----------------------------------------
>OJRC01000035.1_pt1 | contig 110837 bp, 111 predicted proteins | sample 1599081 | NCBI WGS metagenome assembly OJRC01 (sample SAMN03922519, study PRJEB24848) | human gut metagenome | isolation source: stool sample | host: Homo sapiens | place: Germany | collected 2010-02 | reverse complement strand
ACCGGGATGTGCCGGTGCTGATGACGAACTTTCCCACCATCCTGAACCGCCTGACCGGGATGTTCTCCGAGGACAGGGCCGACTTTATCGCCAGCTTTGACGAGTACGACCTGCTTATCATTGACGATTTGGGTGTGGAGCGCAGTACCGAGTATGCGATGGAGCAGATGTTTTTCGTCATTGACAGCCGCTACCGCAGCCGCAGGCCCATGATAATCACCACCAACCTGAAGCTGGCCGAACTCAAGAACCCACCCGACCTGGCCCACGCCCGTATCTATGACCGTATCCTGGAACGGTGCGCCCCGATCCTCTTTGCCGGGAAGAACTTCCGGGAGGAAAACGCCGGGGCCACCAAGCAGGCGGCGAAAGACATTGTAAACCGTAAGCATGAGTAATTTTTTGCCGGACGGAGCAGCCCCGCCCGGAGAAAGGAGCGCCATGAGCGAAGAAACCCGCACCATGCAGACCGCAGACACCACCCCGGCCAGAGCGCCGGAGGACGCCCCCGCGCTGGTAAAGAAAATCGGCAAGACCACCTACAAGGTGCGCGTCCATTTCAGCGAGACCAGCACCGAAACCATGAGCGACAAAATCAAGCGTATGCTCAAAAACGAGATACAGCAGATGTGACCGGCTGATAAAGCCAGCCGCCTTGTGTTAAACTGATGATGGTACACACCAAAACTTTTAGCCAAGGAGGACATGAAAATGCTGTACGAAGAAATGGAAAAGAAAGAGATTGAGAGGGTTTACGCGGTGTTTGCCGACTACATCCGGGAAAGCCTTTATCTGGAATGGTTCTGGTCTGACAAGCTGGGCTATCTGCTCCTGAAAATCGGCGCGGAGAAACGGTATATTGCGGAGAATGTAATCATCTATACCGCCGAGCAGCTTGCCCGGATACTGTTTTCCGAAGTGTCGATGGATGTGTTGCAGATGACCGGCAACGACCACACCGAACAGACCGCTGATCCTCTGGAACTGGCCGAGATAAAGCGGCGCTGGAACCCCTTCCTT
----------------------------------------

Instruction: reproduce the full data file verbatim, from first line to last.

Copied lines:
>OJRC01000035.1_pt1 | contig 110837 bp, 111 predicted proteins | sample 1599081 | NCBI WGS metagenome assembly OJRC01 (sample SAMN03922519, study PRJEB24848) | human gut metagenome | isolation source: stool sample | host: Homo sapiens | place: Germany | collected 2010-02 | reverse complement strand
ACCGGGATGTGCCGGTGCTGATGACGAACTTTCCCACCATCCTGAACCGCCTGACCGGGATGTTCTCCGAGGACAGGGCCGACTTTATCGCCAGCTTTGACGAGTACGACCTGCTTATCATTGACGATTTGGGTGTGGAGCGCAGTACCGAGTATGCGATGGAGCAGATGTTTTTCGTCATTGACAGCCGCTACCGCAGCCGCAGGCCCATGATAATCACCACCAACCTGAAGCTGGCCGAACTCAAGAACCCACCCGACCTGGCCCACGCCCGTATCTATGACCGTATCCTGGAACGGTGCGCCCCGATCCTCTTTGCCGGGAAGAACTTCCGGGAGGAAAACGCCGGGGCCACCAAGCAGGCGGCGAAAGACATTGTAAACCGTAAGCATGAGTAATTTTTTGCCGGACGGAGCAGCCCCGCCCGGAGAAAGGAGCGCCATGAGCGAAGAAACCCGCACCATGCAGACCGCAGACACCACCCCGGCCAGAGCGCCGGAGGACGCCCCCGCGCTGGTAAAGAAAATCGGCAAGACCACCTACAAGGTGCGCGTCCATTTCAGCGAGACCAGCACCGAAACCATGAGCGACAAAATCAAGCGTATGCTCAAAAACGAGATACAGCAGATGTGACCGGCTGATAAAGCCAGCCGCCTTGTGTTAAACTGATGATGGTACACACCAAAACTTTTAGCCAAGGAGGACATGAAAATGCTGTACGAAGAAATGGAAAAGAAAGAGATTGAGAGGGTTTACGCGGTGTTTGCCGACTACATCCGGGAAAGCCTTTATCTGGAATGGTTCTGGTCTGACAAGCTGGGCTATCTGCTCCTGAAAATCGGCGCGGAGAAACGGTATATTGCGGAGAATGTAATCATCTATACCGCCGAGCAGCTTGCCCGGATACTGTTTTCCGAAGTGTCGATGGATGTGTTGCAGATGACCGGCAACGACCACACCGAACAGACCGCTGATCCTCTGGAACTGGCCGAGATAAAGCGGCGCTGGAACCCCTTCCTT